Giving Up Pork and Other Cross-Cultural Challenges

The church in China is in a period of incredible growth. Concurrent with this exponential numerical growth, Chinese Christians have developed a passionate interest in taking the gospel to parts of Asia, Africa, and Europe where relatively few Christians live scattered among two billion non-Christian people. Islam, Hinduism, and Buddhism, three of the world’s largest religions, all retain strongholds in these areas. Chinese missionaries already reside in many countries within these target areas, though not in the numbers earlier anticipated by some segments of the Chinese church. Though reliable information is difficult to obtain because of security constraints, recent estimates put the number of Chinese missionaries in the range of 250-500.

High field attrition remains a major obstacle to increasing the number of Chinese missionaries. Some international field workers estimate that 85 to 90% of Chinese missionaries abandon their mission dream a few months after arriving in the target country and that only a few remain by the end of two years. Inadequate cultural and language training has been cited as a cause of attrition.

I recently interviewed eleven Chinese long-term missionaries exploring challenges experienced in the context of service. In these interviews, I found evidence of a growing ability of Chinese missionaries to culturally contextualize, and a growing maturity of the Chinese mission sending movement. These missionaries endeavored to walk among and become like the people they served, eating and working with them, learning their terminology, and becoming insiders in local language and culture in order to more effectively win a hearing for the gospel message. They understood the nuances of local culture (e.g., worship styles, direction to face when praying), and implemented mature strategies to cross cultural boundaries (e.g., abstaining from pork) in order to build relationships.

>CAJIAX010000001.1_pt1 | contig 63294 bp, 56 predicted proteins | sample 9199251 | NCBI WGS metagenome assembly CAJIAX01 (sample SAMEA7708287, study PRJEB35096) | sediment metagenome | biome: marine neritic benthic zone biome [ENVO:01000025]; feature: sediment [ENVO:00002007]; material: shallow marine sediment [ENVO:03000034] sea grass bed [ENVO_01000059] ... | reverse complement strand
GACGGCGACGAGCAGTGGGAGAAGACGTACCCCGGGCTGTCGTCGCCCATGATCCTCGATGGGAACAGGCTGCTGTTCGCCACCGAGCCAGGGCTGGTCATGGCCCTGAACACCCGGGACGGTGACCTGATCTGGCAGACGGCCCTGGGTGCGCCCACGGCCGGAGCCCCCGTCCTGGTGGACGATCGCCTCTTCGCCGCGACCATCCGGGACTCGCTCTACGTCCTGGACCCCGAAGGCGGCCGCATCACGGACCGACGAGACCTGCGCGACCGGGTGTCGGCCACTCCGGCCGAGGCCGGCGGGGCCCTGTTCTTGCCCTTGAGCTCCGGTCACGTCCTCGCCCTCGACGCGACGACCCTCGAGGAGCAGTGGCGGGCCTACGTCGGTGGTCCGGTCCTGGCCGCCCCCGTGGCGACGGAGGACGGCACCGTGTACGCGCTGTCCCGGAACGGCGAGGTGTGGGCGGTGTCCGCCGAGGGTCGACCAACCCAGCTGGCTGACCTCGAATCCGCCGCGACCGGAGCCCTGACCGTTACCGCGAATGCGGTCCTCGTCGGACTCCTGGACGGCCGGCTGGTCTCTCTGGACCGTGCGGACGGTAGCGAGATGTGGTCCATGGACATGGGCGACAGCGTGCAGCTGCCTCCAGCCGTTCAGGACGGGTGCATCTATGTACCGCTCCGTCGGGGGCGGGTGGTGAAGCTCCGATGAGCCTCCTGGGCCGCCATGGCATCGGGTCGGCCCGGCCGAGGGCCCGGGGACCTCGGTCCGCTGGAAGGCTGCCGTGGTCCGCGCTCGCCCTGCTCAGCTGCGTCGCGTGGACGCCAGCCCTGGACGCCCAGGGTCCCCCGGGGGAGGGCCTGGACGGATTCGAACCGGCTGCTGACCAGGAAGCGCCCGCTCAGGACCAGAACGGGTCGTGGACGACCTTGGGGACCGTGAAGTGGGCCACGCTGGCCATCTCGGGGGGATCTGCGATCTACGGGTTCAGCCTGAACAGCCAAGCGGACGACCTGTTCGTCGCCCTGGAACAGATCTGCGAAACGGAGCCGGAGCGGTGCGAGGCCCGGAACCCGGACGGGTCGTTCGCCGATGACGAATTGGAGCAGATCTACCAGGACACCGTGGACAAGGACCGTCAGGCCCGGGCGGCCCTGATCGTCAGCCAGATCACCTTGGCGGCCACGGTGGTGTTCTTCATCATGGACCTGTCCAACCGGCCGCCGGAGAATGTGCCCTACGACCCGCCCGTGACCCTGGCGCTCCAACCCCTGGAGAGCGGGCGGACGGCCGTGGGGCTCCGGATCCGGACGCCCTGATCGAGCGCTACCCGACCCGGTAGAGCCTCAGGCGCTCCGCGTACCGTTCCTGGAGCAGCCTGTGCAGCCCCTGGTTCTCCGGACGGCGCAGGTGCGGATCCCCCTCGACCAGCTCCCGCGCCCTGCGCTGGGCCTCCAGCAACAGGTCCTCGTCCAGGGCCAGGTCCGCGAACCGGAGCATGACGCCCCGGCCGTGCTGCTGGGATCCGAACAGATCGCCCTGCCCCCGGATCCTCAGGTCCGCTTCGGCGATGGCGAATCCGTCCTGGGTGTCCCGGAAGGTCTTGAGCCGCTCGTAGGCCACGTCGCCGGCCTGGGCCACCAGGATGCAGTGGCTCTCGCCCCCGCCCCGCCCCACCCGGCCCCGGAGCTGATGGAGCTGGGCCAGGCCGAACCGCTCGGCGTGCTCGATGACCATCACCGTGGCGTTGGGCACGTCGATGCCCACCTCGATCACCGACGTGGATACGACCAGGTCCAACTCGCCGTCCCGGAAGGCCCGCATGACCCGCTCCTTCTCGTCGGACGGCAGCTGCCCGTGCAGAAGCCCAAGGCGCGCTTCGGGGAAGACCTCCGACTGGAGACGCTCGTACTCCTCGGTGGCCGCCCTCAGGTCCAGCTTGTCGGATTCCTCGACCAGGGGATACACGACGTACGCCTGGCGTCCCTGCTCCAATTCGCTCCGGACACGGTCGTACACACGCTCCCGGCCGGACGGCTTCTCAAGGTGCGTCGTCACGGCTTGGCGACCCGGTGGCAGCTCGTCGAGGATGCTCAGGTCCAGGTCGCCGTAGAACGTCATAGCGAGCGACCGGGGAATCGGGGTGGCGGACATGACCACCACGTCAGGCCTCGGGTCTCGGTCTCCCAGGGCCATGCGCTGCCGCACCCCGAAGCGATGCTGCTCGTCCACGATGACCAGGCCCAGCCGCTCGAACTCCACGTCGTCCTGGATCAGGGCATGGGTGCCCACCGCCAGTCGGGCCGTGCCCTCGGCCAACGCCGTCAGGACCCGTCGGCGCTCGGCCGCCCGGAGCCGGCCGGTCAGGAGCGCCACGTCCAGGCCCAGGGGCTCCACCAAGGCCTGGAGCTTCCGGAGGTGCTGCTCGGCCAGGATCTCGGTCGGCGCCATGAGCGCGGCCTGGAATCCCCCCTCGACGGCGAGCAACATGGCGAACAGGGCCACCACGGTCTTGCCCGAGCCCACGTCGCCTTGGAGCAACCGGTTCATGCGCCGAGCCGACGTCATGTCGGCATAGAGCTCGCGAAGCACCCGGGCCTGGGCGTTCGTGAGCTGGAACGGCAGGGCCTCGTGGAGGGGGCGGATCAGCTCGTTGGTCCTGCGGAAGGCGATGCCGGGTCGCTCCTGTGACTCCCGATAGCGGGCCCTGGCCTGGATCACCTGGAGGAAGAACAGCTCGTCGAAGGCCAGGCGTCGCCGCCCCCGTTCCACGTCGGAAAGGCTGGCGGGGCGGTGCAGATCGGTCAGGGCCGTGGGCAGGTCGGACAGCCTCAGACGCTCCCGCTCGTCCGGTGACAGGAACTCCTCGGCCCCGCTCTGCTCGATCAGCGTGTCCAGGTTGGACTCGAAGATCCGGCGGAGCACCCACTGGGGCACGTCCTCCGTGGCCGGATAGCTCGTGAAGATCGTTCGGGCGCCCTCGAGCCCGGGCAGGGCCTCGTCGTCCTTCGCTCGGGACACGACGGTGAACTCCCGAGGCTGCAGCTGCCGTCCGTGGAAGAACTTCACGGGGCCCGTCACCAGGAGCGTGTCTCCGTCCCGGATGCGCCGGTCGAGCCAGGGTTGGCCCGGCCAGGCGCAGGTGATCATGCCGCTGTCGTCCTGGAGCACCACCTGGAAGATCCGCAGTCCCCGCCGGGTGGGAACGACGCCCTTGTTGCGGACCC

There is also evidence of a growing emphasis on missionary training related to culture. One interviewed missionary stated, “When we eat, we do not want to just eat one course at a time. There must be a balance. We don’t just want to focus on the Bible and prayer only. We need to study the language and the culture.” Two missionaries studied at a special school tailored to the needs of Chinese minority peoples. Formal teaching covered a wide variety of areas including how to preach to Muslims, how to dress Malaysian style, and how to eat unfamiliar food. Passages from the Koran were read. Literature on culture shock was examined. One missionary training program placed missionary candidates among Tibetan people for six weeks, later strategically relocating them in a predominantly Muslim area.

These changes bode well for the Chinese mission sending movement and hold out the potential of a possible more robust contribution by the Chinese church to the cause of global gospel advance. You can read more about this encouraging trend in my extended article, “Recent Trends among Chinese Missionaries toward Contextualization: The Maturing of a Mission Sending Movement.” 

Image credit: Plain rice by Quinn Dombrowski via Flickr.